The National Football League on Wednesday filed an appeal against Cleveland Browns quarterback Deshaun Watson., NFL spokesman Brian McCarthy said. Watson on Monday was suspended by retired federal judge Sue L. Robinson, who found that Watson had violated the league’s personal conduct policy after 24 women accused him of sexual misconduct during massage treatments.
NFL commissioner Roger Goodell will appoint a candidate to hear the appeal, McCarthy said.
In her 16-page report, Robinson described Watson’s behavior as “more outrageous than any previous evaluation by the NFL.”
Robinson’s punishment — her first since being appointed jointly by the league and the NFL players union — was far less than the indefinite suspension of at least one year the league had requested.
So the NFL on Wednesday exercised its right to appeal under the collective bargaining agreement, which allows both the league and the players’ union to challenge the punishment. The NFLPA had announced the day before the decision that it would “support” Robinson’s decision and called on the NFL to do the same.
The players’ union has until the end of business on Friday to respond in writing. The union could challenge the decision on appeal in federal court, setting the stage for a protracted battle.
This is the first time since the signing of the new collective bargaining agreement in 2020 that the league and the NFLPA have turned to a jointly appointed disciplinary official to determine violations of the personal conduct policy. In the past, Goodell has served as judge and jury to hand down punishments to players.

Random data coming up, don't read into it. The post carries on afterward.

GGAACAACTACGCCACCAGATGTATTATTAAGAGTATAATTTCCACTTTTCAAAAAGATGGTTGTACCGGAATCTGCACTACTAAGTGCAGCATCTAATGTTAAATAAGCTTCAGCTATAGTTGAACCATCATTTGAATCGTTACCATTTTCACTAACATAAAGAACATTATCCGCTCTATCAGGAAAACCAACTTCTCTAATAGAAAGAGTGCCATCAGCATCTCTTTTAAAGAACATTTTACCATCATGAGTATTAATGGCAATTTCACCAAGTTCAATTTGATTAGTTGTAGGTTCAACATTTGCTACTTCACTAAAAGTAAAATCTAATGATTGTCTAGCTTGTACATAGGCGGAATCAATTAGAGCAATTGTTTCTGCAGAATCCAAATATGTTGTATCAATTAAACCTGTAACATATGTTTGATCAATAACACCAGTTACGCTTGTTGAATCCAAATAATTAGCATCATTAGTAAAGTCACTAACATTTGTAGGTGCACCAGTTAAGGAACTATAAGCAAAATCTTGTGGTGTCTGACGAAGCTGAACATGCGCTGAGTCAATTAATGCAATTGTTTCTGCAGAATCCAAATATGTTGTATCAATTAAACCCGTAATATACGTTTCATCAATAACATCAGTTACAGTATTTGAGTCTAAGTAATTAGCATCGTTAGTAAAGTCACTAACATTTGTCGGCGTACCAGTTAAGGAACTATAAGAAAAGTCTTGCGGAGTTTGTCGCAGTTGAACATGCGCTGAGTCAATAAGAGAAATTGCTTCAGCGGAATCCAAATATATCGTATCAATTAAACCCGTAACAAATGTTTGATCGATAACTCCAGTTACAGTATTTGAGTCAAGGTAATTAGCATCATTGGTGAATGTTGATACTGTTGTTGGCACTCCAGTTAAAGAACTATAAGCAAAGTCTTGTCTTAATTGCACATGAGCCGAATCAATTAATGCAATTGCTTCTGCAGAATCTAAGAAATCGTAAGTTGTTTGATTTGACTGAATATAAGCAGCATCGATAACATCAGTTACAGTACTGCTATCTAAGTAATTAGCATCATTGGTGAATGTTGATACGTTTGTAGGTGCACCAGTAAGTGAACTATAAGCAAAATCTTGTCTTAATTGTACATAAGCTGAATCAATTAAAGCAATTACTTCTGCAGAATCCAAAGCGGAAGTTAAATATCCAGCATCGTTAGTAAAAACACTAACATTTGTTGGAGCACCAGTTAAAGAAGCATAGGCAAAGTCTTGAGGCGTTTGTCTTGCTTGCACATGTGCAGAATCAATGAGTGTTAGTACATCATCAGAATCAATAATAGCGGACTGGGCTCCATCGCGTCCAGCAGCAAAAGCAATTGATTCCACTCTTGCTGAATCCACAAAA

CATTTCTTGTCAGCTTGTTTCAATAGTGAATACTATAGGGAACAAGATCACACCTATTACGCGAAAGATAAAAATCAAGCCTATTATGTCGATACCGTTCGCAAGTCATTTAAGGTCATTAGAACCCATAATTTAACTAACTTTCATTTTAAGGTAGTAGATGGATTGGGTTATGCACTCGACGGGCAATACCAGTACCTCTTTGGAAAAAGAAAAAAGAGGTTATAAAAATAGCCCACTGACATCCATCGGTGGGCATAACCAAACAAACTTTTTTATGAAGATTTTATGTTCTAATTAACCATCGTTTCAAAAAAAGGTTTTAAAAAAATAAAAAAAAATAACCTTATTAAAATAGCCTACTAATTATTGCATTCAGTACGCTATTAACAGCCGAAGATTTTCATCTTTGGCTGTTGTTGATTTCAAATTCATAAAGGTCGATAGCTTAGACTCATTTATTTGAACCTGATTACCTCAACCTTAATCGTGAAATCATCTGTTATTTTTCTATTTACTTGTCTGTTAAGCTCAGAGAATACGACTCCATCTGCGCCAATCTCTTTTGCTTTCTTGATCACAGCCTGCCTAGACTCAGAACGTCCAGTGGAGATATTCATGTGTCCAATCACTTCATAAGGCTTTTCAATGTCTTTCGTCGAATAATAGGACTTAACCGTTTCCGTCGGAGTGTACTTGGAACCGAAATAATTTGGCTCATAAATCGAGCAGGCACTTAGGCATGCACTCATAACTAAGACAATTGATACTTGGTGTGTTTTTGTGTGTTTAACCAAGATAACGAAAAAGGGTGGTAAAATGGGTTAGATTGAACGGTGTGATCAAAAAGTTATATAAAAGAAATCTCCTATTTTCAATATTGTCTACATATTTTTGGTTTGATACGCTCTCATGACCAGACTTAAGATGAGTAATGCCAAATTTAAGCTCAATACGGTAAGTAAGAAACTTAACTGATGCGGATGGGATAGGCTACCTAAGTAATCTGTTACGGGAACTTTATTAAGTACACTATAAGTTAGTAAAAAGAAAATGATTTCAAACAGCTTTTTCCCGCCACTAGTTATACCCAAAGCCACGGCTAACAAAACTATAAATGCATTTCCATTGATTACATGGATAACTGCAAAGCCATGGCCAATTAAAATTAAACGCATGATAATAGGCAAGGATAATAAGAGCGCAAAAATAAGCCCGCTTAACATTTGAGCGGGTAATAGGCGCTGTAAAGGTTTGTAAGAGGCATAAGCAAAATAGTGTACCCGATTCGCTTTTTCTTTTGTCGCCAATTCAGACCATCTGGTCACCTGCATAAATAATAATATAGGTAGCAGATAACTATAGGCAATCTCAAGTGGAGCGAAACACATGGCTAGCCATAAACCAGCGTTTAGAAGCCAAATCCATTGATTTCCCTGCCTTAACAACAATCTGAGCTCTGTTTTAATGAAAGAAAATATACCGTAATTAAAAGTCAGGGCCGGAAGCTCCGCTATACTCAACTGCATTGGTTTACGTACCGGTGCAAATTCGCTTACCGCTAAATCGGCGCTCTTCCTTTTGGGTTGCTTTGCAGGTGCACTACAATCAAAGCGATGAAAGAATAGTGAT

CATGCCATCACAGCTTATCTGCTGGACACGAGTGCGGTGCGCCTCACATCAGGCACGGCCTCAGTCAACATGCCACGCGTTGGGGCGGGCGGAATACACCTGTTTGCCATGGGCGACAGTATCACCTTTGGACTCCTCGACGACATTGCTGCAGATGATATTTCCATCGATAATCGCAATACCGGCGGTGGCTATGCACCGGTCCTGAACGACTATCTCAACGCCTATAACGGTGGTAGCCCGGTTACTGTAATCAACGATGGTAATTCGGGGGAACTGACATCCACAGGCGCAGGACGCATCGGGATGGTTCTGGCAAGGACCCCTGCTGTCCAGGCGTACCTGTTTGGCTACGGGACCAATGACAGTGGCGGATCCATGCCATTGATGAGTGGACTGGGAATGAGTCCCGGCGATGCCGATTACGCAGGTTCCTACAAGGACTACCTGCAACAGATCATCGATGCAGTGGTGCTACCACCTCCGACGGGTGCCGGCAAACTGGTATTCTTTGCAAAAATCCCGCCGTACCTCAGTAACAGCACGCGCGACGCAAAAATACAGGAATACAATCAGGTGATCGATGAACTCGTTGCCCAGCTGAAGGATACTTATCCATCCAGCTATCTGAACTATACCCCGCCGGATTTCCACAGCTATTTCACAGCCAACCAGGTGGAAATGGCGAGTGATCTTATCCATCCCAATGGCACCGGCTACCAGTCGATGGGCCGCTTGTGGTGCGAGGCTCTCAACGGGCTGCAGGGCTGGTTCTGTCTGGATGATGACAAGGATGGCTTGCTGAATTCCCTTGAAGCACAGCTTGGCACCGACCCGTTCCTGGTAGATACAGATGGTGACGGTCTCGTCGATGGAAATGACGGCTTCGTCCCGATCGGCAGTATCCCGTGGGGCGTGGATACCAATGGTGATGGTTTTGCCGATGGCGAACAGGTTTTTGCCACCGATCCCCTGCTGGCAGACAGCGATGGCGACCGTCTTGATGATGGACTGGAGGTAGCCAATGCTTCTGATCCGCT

A league official told The Associated Press before Watson’s three-day disciplinary hearing ended in June that the NFL wanted to avoid an appeal.
But the league went ahead with one amid backlash from some fans. Other factors include Watson’s lack of remorse, which Robinson noted in her report.
The NFL argued for an unprecedented punishment and wanted to fine Watson at least $5 million, a person familiar with the discussions told the AP on condition of anonymity because the hearing was private.
Watson, who played four seasons with the Texans before leaving last season and then being traded to Cleveland in March, recently settled 23 of 24 lawsuits filed by women who alleged sexual harassment or assault during massage treatments in 2020 and 2021. Two judges in Texas declined to indict Watson on criminal complaints filed by 10 of the women.
Robinson concluded that Watson violated three provisions of the personal conduct policy: sexual assault; conduct that poses a real risk to the safety and well-being of another person; and conduct that undermines or jeopardizes the integrity of the NFL.
He declined to suspend Watson for a full year based on precedent and current league policy. But Robinson concluded that a longer suspension could be justified if it was already outlined in the personal conduct policy.
“While it may be entirely appropriate to punish players more severely for non-violent sexual conduct, I do not believe it is appropriate to do so without warning of the extraordinary change this position portends for the NFL and its players,” Robinson wrote . report.
Watson has continued to practice with the Browns pending the resolution of his case, which has raised questions about the handling of player behavior off the field, inconsistencies in the personal conduct policy and overall support for women.
The Browns have also been in limbo, not knowing when or if Watson will be able to play this season.
Cleveland traded three first-round picks to Houston for the three-time Pro Bowl QB and signed him to a five-year, $230 million contract.
Watson will only lose $345,000 if the suspension stands because his base salary this season is $1.035 million.